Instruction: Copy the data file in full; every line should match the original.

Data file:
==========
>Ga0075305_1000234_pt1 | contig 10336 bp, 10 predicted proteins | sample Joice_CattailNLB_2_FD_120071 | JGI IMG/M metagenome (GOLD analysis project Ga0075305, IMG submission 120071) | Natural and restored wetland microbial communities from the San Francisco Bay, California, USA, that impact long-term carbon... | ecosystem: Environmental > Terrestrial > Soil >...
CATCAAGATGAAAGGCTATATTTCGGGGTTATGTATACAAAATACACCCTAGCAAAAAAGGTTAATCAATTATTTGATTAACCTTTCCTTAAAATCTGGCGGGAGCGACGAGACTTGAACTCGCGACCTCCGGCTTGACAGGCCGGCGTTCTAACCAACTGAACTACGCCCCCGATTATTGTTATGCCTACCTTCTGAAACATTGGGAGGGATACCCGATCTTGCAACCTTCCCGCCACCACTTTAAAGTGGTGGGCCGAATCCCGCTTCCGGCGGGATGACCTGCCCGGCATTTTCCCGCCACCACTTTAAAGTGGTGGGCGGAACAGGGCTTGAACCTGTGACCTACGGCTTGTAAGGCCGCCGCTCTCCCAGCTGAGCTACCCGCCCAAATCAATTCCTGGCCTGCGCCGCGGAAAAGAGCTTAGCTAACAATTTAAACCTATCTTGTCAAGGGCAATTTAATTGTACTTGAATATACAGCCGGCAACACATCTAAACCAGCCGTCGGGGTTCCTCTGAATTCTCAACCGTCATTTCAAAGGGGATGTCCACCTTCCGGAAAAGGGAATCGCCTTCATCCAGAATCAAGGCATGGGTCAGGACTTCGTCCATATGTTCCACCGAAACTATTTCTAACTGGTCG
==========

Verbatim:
>Ga0075305_1000234_pt1 | contig 10336 bp, 10 predicted proteins | sample Joice_CattailNLB_2_FD_120071 | JGI IMG/M metagenome (GOLD analysis project Ga0075305, IMG submission 120071) | Natural and restored wetland microbial communities from the San Francisco Bay, California, USA, that impact long-term carbon... | ecosystem: Environmental > Terrestrial > Soil >...
CATCAAGATGAAAGGCTATATTTCGGGGTTATGTATACAAAATACACCCTAGCAAAAAAGGTTAATCAATTATTTGATTAACCTTTCCTTAAAATCTGGCGGGAGCGACGAGACTTGAACTCGCGACCTCCGGCTTGACAGGCCGGCGTTCTAACCAACTGAACTACGCCCCCGATTATTGTTATGCCTACCTTCTGAAACATTGGGAGGGATACCCGATCTTGCAACCTTCCCGCCACCACTTTAAAGTGGTGGGCCGAATCCCGCTTCCGGCGGGATGACCTGCCCGGCATTTTCCCGCCACCACTTTAAAGTGGTGGGCGGAACAGGGCTTGAACCTGTGACCTACGGCTTGTAAGGCCGCCGCTCTCCCAGCTGAGCTACCCGCCCAAATCAATTCCTGGCCTGCGCCGCGGAAAAGAGCTTAGCTAACAATTTAAACCTATCTTGTCAAGGGCAATTTAATTGTACTTGAATATACAGCCGGCAACACATCTAAACCAGCCGTCGGGGTTCCTCTGAATTCTCAACCGTCATTTCAAAGGGGATGTCCACCTTCCGGAAAAGGGAATCGCCTTCATCCAGAATCAAGGCATGGGTCAGGACTTCGTCCATATGTTCCACCGAAACTATTTCTAACTGGTCG